For the effective prosecution of the war, Canada's industrial, financial and other resources are being steadily mobilized and all war activities coordinated. The production and marketing of agricultural and other primary products have been given constructive direction; and safeguards have been provided against undue enhancement, under war conditions, of the prices of food, fuel and other necessaries of life.

Since last you met the developments of the war have made increasingly clear the nature of the struggle in which we are engaged. The very existence of nations that cherish independence and democratic ideals is menaced by enemy forces of ruthless aggression which aim to dominate mankind by terror and violence. The Canadian people have shown their determination to share with Britain and France to the utmost of their strength in the defence of freedom.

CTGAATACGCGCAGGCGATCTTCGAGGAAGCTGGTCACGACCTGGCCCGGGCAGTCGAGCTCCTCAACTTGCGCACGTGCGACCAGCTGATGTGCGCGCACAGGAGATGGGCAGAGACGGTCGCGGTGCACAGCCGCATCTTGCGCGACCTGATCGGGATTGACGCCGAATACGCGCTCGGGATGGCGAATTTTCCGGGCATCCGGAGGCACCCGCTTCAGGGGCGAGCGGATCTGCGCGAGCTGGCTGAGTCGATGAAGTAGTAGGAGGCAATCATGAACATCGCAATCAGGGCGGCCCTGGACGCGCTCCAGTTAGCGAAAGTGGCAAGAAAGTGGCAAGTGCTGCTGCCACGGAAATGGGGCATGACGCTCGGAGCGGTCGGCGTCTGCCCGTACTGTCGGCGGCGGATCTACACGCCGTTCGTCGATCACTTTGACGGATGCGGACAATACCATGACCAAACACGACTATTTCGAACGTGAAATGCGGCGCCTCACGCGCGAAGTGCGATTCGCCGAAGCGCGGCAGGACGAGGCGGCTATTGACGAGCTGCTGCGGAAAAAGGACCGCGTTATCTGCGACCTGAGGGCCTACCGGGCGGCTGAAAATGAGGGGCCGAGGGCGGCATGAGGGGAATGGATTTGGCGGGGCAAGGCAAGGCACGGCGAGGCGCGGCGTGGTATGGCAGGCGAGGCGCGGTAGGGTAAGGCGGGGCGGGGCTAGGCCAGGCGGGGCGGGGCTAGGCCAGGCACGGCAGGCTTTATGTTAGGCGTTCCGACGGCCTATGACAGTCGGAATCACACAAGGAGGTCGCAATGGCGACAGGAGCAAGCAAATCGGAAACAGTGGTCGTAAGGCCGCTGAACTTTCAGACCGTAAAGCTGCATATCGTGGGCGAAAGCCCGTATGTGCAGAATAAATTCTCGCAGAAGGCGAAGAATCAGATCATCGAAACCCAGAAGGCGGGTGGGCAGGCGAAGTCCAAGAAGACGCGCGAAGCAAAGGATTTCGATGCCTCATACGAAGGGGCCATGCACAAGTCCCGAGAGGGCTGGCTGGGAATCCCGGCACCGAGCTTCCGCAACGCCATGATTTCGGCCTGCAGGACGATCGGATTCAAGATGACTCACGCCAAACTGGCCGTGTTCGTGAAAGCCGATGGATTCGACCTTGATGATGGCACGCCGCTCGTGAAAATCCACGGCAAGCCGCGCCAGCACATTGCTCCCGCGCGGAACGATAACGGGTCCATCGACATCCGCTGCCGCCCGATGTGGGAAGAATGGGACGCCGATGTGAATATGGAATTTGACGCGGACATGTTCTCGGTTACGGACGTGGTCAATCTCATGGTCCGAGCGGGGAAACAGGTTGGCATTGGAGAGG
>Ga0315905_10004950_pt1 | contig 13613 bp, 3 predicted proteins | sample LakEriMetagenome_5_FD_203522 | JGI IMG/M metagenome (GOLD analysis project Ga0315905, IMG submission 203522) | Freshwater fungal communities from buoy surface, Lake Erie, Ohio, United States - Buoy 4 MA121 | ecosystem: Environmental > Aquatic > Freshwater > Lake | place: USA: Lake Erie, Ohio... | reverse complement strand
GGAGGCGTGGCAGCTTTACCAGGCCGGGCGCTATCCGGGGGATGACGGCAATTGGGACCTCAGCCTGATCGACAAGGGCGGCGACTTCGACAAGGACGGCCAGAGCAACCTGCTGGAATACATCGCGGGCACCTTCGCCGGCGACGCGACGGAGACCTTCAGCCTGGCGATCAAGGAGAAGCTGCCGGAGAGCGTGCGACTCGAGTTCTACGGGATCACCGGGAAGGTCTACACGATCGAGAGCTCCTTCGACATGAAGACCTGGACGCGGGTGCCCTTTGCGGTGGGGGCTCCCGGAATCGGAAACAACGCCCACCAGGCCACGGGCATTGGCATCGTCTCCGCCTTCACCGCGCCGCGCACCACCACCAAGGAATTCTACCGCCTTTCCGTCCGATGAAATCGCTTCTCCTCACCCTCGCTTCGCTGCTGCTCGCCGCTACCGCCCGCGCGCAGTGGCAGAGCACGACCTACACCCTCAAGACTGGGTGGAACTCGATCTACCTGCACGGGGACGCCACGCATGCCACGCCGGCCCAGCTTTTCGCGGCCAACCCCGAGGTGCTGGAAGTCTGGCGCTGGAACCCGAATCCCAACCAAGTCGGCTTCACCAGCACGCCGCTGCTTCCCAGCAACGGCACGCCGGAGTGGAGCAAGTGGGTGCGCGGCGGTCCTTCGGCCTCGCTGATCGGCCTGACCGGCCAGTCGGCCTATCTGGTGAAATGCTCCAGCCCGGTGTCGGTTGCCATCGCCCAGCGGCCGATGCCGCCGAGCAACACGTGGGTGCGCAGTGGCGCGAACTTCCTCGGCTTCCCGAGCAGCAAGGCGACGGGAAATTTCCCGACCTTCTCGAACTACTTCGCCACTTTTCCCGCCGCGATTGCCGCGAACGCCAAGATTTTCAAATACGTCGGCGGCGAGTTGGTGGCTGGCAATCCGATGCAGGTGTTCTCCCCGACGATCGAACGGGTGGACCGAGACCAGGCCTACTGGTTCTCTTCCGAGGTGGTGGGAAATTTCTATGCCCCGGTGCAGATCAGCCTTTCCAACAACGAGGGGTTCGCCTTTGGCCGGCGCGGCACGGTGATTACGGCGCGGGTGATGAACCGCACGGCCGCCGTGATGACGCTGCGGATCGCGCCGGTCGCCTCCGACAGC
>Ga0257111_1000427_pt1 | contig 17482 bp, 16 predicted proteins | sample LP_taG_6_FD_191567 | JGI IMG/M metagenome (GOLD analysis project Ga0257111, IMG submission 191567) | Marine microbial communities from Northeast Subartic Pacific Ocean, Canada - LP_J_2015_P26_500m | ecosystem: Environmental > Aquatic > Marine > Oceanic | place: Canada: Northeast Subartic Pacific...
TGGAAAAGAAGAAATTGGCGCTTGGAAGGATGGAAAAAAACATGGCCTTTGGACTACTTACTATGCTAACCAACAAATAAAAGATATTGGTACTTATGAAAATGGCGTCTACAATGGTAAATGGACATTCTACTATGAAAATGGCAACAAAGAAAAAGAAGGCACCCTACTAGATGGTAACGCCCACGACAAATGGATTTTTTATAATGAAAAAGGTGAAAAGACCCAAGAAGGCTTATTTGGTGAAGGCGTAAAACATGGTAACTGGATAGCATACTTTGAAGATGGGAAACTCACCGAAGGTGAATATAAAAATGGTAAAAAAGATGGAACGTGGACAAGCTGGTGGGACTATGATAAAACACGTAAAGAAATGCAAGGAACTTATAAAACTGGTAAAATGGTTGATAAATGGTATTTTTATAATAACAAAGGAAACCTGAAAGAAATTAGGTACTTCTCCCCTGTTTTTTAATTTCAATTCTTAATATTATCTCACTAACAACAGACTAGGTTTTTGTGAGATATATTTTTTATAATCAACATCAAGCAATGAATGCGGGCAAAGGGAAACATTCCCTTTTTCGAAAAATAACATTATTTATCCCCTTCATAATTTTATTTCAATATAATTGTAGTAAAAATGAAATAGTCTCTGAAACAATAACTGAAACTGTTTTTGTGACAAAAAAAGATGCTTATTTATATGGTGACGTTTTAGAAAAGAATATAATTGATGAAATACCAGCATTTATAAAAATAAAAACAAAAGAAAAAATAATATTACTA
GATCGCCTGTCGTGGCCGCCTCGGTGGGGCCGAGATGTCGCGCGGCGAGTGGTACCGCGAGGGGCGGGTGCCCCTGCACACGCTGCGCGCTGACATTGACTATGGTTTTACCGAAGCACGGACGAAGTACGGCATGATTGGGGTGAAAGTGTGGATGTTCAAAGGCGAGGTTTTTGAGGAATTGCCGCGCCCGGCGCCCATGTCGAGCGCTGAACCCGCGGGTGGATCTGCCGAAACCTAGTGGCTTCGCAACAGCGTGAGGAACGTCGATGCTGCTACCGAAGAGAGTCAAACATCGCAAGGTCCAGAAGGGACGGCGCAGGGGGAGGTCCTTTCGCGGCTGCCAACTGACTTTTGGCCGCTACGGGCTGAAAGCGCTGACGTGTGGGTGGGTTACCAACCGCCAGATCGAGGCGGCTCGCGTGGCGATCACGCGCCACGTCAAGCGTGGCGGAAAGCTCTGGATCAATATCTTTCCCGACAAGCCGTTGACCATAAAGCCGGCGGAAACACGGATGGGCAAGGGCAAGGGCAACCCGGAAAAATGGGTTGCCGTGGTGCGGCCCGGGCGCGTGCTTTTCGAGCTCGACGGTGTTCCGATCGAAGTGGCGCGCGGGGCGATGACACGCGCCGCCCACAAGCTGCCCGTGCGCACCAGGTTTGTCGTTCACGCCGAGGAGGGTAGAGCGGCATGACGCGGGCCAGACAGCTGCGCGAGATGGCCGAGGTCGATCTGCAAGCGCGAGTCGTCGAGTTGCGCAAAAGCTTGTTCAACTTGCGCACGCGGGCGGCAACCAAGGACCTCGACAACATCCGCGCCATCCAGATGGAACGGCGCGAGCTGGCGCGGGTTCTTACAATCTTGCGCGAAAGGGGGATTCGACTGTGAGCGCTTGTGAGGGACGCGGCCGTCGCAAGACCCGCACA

My ministers are of the opinion that the effective prosecution of the war makes it imperative that those who are charged with the grave responsibility of carrying on the government of Canada should, in this critical period, be fortified by a direct and unquestioned mandate from the people. My advisers, accordingly, having regard to existing conditions and the stage of the life of the present parliament, have decided upon an immediate appeal to the country.

Honourable Members of the Senate:

Members of the House of Commons:

In all that pertains to the discharge of your responsible duties, may Divine Providence be your strength and guide.

Topic:   GOVERNOR GENERAL'S SPEECH